(The above video provides the wider context on how the second Iraq War was created, not because of WMD, but because it was considered necessary to meet US and British strategic and commercial interests.)
Part 3: ‘The Other Chilcot
America does not win wars, but orchestrates conflicts when the resulting chaos is of strategic advantage. Every war it has fought since World War 2 has either resulted in failure or stalemate. These are the wars everyone knows about: Vietnam, Korea, Iraq, Afghanistan.
In between and woven through these wars are ‘black ops’: clandestine operations organised to ensure that minimum US lives are lost in return for thousands of ‘enemy’ civilian casualties. In effect, this is the US version of a ‘strategy of tension’. It is terrorism on a massive scale, sanctioned by the US state. It is terrorism by demand, calculated, obscene, amoral.
Black ops were major part of the 2003 invasion of Iraq, but you wouldn’t know that from the Chilcot report.
Several investigations have exposed the continuum connecting the US-backed death squads and black ops in Central and South America with the death squads and torture centres of the second Iraq War. They not only pursue the same methods, but even use similar personnel and suffer from the same contempt for international and humanitarian law.
Research on this has been collated from a number of sources (e.g. Chelsea Manning via Wikileaks, Peter Maas, Max Fuller and The Guardian – see end for links).
First, we look at the supervisory role of John Negroponte in both South American black ops and the establishment of similar operations in Iraq. We then look at other key players connected to both these sets of operations, before we examine how the US and Britain secretly cooperated in overseeing Iraqi torture centres.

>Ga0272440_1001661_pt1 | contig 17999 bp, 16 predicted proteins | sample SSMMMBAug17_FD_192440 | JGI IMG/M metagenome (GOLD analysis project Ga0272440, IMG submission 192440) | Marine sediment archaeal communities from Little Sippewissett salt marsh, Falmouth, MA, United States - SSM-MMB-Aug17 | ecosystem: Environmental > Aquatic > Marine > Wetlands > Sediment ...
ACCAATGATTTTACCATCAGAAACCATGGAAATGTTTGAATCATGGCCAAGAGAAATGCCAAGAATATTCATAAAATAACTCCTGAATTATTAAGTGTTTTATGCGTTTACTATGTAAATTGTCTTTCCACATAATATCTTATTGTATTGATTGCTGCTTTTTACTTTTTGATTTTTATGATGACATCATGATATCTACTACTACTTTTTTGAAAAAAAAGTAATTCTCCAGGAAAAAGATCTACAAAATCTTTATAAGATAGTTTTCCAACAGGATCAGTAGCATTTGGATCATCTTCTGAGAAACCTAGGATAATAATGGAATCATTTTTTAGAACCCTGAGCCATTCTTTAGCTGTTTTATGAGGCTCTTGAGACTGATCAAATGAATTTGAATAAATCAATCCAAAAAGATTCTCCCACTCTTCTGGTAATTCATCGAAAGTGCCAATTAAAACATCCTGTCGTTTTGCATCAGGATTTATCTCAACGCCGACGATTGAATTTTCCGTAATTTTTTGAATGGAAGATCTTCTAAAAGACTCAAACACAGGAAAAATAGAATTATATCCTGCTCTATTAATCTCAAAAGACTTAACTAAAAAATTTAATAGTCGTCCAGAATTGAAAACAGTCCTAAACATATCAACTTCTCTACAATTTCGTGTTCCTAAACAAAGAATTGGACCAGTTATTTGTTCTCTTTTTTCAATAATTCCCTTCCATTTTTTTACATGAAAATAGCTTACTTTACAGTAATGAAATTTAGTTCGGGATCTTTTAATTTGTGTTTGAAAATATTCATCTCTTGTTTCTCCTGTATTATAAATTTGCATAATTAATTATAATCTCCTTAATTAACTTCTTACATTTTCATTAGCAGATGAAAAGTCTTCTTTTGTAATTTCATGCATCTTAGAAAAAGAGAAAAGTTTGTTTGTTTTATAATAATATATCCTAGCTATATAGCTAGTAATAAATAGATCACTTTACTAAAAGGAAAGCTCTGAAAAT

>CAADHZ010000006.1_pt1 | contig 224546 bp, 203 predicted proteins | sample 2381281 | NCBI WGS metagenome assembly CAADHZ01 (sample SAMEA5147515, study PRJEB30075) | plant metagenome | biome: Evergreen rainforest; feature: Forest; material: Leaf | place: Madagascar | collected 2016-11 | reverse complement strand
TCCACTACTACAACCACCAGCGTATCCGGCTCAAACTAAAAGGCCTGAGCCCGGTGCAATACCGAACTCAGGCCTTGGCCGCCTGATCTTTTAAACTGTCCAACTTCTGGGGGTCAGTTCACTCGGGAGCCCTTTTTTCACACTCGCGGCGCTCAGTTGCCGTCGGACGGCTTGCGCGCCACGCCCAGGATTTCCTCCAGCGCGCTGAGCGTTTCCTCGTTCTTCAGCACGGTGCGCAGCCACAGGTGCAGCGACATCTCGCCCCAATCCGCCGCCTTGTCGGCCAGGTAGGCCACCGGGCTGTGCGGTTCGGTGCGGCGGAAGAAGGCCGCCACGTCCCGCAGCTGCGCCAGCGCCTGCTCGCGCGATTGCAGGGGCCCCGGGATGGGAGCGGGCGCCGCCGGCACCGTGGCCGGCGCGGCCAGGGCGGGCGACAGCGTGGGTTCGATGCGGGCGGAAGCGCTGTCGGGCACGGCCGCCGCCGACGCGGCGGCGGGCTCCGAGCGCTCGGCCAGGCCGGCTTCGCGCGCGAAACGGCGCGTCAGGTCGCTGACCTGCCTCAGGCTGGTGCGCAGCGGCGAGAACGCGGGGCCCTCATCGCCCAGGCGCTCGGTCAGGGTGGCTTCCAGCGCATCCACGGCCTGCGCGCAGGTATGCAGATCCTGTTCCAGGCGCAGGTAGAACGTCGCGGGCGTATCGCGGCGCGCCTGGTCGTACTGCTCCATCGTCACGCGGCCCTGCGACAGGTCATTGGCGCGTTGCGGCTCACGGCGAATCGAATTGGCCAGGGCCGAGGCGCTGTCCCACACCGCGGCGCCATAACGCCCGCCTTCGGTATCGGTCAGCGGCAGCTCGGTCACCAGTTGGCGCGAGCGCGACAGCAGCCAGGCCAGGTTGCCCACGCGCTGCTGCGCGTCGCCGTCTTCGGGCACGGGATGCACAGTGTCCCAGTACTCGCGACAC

The Negroponte link
In 1981, John Negroponte was appointed US Ambassador to Honduras, where he took charge of America’s covert wars against the democratically-elected Sandinista government in Nicaragua and the FMLN rebels in El Salvador.
Negroponte played a key role in US aid to the Contra death squads in Nicaragua and in shoring up the brutal military dictatorship of General Gustavo Alvarez Martanez in Honduras. Hundreds of Hondurans were kidnapped, tortured and killed by Battalion 316, a secret army intelligence unit trained and supported by the Central Intelligence Agency.
Negroponte supervised the creation of the El Aguacate air base, where the US trained Nicaraguan Contras and which was used as a secret detention and torture centre. In August 2001, excavations at the base discovered 185 corpses, including two Americans thought to have been killed and buried at the site.
Records also show that a special intelligence unit of the Honduran armed forces, Battalion 3-16 – trained by the CIA and Argentine military – kidnapped, tortured and killed hundreds of people, including US missionaries.
In May 1982, a nun, Sister Laetitia Bordes, who had worked for ten years in El Salvador, went on a fact-finding delegation to Honduras. She was investigating the whereabouts of thirty Salvadoran nuns and women of faith who fled to Honduras in 1981 after Archbishop Oscar Romero’s assassination.
Later it was revealed that a group of Salvadorans, among whom were the women Bordes had been looking for, were captured on 22 April 1981, and savagely tortured by the DNI, the Honduran Secret Police, and then later thrown out of helicopters alive.
Noam Chomsky, who has written extensively on the history of these operations, writes in his book What Uncle Sam Really Wants (1992):